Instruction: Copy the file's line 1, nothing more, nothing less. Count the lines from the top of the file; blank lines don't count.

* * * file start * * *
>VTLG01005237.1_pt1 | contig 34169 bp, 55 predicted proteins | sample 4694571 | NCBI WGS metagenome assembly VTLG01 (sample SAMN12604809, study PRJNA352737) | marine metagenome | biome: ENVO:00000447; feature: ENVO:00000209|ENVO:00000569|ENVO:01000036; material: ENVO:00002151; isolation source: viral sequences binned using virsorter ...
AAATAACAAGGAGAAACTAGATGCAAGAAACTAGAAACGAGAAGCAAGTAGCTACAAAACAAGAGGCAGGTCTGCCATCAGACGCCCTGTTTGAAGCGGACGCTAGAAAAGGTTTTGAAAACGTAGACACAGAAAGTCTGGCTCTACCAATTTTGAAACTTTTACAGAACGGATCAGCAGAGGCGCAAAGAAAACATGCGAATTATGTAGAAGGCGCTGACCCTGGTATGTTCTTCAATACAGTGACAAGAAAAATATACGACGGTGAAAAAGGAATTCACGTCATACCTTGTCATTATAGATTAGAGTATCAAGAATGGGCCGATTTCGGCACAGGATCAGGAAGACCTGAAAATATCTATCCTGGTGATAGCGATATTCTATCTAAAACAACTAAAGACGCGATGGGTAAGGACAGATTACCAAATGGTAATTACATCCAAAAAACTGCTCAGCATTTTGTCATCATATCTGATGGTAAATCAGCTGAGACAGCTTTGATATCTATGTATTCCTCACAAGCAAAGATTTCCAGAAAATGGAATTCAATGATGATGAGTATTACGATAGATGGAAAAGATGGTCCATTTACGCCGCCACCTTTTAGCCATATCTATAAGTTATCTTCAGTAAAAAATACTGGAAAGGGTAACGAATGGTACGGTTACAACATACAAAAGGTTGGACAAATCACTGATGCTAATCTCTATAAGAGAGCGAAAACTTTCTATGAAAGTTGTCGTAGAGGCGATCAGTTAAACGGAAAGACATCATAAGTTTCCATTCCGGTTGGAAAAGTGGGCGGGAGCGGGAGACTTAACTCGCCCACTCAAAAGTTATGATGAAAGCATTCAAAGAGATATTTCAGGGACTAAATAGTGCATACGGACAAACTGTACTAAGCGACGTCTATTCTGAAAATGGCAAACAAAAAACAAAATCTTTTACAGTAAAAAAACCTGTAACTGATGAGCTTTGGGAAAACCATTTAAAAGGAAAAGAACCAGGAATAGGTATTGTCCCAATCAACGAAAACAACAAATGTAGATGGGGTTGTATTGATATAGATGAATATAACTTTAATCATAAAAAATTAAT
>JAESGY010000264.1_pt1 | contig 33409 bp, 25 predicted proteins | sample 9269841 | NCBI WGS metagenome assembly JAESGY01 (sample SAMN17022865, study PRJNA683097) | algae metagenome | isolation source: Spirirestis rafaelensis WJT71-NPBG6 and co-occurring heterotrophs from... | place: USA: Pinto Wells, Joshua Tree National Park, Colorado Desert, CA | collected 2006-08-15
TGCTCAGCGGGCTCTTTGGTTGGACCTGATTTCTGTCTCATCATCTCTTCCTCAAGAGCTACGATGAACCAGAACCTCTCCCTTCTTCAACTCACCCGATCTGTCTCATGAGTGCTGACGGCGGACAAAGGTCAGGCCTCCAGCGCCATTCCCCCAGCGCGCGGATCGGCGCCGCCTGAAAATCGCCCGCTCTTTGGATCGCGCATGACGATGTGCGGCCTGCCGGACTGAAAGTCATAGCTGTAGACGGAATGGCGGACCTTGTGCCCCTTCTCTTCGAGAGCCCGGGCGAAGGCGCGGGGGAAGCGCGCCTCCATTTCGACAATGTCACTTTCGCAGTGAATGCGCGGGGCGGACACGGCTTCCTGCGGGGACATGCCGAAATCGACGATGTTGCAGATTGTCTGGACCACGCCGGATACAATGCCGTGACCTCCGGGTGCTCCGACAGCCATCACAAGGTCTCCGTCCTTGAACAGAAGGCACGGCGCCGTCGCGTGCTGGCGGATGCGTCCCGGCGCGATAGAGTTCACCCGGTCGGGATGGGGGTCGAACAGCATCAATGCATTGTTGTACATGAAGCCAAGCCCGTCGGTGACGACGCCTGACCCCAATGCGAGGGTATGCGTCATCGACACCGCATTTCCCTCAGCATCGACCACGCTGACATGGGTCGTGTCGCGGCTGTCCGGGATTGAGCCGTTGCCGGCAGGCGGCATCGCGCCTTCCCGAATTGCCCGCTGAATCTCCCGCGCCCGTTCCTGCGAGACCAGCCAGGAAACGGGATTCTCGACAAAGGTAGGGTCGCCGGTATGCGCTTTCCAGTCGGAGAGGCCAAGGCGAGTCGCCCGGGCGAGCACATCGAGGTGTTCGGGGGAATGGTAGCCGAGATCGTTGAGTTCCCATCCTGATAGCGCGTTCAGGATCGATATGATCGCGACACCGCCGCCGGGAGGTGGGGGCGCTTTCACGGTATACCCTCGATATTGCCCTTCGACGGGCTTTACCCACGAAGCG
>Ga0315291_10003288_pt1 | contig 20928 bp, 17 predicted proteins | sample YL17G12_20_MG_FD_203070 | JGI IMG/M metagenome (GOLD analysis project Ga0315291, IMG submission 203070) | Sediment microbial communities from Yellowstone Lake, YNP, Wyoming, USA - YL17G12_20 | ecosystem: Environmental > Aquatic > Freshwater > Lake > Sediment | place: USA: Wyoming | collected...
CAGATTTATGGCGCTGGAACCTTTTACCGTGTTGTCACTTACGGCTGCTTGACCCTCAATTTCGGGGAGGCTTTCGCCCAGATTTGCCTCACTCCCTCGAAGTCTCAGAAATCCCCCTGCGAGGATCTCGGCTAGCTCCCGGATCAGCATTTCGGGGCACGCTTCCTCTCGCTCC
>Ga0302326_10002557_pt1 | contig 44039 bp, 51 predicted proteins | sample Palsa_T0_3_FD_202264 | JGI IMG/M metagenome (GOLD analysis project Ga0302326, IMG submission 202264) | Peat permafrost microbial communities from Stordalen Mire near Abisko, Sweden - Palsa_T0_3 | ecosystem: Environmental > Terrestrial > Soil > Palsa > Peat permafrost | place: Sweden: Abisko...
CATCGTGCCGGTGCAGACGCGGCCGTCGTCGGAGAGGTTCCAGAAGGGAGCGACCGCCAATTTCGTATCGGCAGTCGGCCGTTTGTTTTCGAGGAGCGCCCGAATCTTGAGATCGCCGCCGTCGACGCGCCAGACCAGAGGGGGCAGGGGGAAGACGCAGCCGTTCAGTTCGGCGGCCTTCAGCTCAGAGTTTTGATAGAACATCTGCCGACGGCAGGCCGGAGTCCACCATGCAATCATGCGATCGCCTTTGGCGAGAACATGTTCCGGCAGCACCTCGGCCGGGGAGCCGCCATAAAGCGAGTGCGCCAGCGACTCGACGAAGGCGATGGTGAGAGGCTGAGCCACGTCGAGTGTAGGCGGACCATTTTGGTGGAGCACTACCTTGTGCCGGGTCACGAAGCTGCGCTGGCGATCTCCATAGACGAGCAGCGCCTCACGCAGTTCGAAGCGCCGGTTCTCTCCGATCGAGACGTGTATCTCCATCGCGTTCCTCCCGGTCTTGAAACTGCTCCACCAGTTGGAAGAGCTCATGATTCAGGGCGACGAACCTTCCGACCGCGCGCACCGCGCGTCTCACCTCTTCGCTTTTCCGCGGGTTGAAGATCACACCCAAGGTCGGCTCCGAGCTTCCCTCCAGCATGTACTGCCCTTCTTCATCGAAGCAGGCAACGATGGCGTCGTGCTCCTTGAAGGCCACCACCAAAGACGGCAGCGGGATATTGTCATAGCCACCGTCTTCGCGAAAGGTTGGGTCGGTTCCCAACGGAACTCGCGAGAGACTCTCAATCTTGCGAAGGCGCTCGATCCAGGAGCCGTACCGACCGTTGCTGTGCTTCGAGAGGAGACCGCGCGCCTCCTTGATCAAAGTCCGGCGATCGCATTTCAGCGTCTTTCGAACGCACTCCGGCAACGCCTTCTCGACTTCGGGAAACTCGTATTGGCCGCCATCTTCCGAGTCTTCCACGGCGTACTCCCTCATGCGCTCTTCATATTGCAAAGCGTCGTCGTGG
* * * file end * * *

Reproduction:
>VTLG01005237.1_pt1 | contig 34169 bp, 55 predicted proteins | sample 4694571 | NCBI WGS metagenome assembly VTLG01 (sample SAMN12604809, study PRJNA352737) | marine metagenome | biome: ENVO:00000447; feature: ENVO:00000209|ENVO:00000569|ENVO:01000036; material: ENVO:00002151; isolation source: viral sequences binned using virsorter ...